Early on during the COVID-19 pandemic, experts noticed that people with diabetes were more likely to become hospitalized with the disease—the big question was why. Now, in vitro and in vivo work suggests that low concentrations of the metabolite 1,5-anhydro-D-glucitol (1,5-AG) may help explain the increased vulnerability of this population.
Researchers reported last week (May 9) in Nature Metabolism that 1,5-AG, a monosaccharide used as a blood biomarker for human diabetes mellitus because levels of the sugar are significantly lower in people with diabetes, binds to the spike protein of SARS-CoV-2 and prevents the virus from fusing with human cells—the crucial first step in cell entry. Moreover, supplementing diabetic mice with the sugar reduced COVID-19 severity, suggesting the molecule might hold promise as a treatment for the infection, particularly in people with diabetes.
Barry Rouse, an immunologist at the University of Tennessee, Knoxville, who did not participate in this study, says the data seem pretty convincing, and the concept of such a molecule interacting with a virus in this way is fascinating. Though, he says he is skeptical about the immediate clinical applicability of the findings.
Connecting diabetes to COVID-19 severity
Gong Cheng, an infectious disease researcher at the Tsinghua University School of Medicine in Beijing, China, and leader of the study, writes in an email to The Scientist that he and his colleagues were interested in understanding why there are “highly heterogeneous clinical manifestations in humans after the infection.” A lot of prior studies have mainly focused on differences “of genetic background or immunity,” he adds, but the team decided to study how the large metabolic variation among individuals may influence the clinical outcome of those infected.
They first generated a list of metabolites of interest by pooling the metabolic compounds in serum samples from three healthy patients with published metabolite profiles from SARS-CoV-2–infected individuals and uninfected volunteers. Among the 484 total metabolites identified, 222 were commercially available, which allowed Cheng and colleagues to test whether incubating cells with them impaired SARS-CoV-2 infection. Seven of them did, indeed, reduce the virus’s ability to infect cells.
The team then focused on one of the seven: 1,5-AG. Cheng explains that the small molecule is normally filtered into the kidney and later reabsorbed into the blood by a glucose cotransporter. However, because of the transporter’s affinity with glucose, 1,5-AG reabsorption can be “competitively inhibited by glucose,” he writes, which is high in the urine of people with diabetes. Thus, diabetic patients excrete more 1,5-AG in their urine resulting in lower levels of the metabolite in their blood.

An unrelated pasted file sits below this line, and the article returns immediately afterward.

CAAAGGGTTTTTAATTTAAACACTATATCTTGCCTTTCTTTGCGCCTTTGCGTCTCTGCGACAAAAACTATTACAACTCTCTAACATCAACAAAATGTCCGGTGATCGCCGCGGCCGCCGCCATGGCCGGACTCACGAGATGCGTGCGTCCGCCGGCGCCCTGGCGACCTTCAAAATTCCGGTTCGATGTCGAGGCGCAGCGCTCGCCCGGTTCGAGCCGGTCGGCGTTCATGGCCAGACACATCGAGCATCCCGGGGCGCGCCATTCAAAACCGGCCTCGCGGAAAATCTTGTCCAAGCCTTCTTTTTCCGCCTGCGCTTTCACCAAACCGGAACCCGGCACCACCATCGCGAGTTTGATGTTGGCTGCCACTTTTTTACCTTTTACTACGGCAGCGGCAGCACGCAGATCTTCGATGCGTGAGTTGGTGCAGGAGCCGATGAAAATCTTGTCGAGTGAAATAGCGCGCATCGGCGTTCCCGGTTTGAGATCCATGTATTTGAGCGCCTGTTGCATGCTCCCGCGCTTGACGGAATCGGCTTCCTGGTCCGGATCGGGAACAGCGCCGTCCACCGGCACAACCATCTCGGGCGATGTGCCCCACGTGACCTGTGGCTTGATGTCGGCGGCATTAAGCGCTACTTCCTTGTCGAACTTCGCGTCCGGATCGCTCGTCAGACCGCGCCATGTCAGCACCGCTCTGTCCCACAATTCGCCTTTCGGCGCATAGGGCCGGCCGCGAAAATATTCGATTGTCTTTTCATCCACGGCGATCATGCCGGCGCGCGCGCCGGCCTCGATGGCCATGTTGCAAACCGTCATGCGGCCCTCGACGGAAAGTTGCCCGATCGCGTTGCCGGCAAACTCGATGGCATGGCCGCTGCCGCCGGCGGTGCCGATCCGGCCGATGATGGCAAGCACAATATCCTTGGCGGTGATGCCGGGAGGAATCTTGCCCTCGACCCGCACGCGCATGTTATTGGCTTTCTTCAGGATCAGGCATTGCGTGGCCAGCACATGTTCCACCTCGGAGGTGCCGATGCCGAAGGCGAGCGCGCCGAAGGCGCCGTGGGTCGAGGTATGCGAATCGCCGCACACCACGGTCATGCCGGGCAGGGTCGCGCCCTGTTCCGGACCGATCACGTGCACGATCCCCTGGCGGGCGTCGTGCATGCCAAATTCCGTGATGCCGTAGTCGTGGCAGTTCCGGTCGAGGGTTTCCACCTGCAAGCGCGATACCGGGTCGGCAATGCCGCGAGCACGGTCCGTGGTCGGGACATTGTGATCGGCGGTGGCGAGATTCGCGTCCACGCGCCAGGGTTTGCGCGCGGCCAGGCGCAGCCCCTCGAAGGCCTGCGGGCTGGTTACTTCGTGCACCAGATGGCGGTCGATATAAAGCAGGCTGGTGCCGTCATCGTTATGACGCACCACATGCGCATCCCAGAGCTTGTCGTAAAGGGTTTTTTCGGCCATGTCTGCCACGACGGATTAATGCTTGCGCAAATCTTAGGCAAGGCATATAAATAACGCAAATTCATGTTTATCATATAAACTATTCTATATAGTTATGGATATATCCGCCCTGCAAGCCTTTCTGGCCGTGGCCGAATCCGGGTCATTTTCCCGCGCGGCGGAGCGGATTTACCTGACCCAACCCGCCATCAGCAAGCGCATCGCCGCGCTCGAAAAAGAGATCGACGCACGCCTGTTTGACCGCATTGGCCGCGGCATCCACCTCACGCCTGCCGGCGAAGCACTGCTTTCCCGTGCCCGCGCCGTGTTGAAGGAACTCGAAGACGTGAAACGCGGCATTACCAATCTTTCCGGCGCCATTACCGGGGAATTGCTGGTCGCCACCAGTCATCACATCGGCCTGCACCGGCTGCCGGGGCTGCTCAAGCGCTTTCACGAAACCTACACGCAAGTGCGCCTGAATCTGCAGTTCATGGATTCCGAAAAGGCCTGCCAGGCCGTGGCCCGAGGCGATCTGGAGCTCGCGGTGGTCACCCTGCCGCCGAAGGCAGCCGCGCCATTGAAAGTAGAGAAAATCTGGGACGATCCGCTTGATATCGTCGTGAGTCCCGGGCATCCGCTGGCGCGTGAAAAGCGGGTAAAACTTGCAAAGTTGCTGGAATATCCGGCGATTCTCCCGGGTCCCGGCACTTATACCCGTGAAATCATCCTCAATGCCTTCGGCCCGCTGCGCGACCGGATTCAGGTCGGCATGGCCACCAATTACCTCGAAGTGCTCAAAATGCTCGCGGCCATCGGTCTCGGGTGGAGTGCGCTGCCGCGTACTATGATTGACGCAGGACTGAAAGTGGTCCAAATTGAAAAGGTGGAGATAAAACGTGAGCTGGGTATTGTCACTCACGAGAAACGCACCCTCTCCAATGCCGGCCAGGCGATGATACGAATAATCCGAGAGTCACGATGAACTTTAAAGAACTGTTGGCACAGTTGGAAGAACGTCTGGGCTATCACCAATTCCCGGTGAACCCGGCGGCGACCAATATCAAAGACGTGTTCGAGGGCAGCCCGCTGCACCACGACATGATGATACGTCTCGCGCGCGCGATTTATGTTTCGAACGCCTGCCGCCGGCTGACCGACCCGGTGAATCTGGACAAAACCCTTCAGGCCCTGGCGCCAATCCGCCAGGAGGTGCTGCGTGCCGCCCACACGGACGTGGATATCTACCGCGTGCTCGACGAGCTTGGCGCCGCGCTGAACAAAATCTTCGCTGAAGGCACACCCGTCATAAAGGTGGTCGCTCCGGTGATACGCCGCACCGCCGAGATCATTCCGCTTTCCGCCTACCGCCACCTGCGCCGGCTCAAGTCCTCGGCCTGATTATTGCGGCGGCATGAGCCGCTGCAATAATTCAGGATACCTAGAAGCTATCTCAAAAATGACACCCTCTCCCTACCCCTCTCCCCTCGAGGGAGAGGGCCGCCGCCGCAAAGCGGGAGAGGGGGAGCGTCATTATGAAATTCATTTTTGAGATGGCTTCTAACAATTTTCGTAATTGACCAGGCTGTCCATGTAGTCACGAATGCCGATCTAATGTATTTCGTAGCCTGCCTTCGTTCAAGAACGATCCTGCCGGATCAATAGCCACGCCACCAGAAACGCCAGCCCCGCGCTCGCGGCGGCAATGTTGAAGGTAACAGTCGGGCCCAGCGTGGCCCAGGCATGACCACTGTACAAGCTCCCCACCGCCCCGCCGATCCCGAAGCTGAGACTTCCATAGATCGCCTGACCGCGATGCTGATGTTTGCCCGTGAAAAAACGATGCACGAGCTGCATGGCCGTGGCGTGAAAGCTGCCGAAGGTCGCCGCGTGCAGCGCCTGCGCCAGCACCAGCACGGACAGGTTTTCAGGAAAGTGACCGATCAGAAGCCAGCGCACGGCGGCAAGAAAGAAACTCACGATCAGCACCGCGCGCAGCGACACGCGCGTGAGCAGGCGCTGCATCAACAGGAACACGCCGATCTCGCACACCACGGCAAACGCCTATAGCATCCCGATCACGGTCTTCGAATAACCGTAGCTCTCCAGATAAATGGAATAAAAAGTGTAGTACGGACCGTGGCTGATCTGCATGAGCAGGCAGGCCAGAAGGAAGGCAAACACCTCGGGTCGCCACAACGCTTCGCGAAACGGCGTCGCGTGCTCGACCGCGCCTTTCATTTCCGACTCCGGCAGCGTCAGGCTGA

In the team’s experiments, a much higher amount of SARS-CoV-2 RNA was detected after 24 hours of infection in cultured cells treated with sera from diabetic patients than that in cells treated with sera from healthy individuals. But supplementing the sera from diabetic donors with 1,5-AG reduced the amount of viral RNA produced in that time. The outcome was similar in a mouse model. Administering the metabolite to diabetic mice for ten days before infection with SARS-CoV-2 reduced the animals’ viral load and disease severity when measured three days after inoculation, compared with diabetic mice given a control solution.
When Cheng and colleagues explored what mechanisms could explain the metabolite’s impacts on the virus, they found that 1,5-AG binds to the S2 subunit of the SARS-CoV-2 spike protein, interrupting membrane fusion between the host cell and the virus.
Predicted association between 1,5-AG and the S2 region of the SARS-CoV-2 spike protein
The results suggest that administering 1,5-AG to COVID-19 patients with low levels of it, such as those with diabetes, could potentially improve clinical outcomes. However, the approach needs some fine-tuning, as administering the treatment to mice was already challenging. Cheng notes that supplementing the animals with 1,5-AG by intravenous, direct intratracheal, or oral administration was not very successful. “In all these approaches, the peak concentration of 1,5-AG appeared at 1–2 hours after administration and then rapidly [returned] to the basic physiological level in the serum and tissues, suggesting that 1,5-AG can be fast metabolized or released by animals,” he writes. Thus, for their experiments, they had to subcutaneously implant a pump in the animals that continuously provided them with the sugar.
Based on the limitations already seen in the mouse experiments, Rouse says supplementation in humans might not be “a practical approach to control the susceptibility of diabetics to COVID-19.”
Cheng adds that his team is currently developing 1,5-AG derivatives in the hopes of finding one that is effective in humans and testing it in clinical trials.
See “Growing Evidence Ties COVID-19 to Diabetes Risk”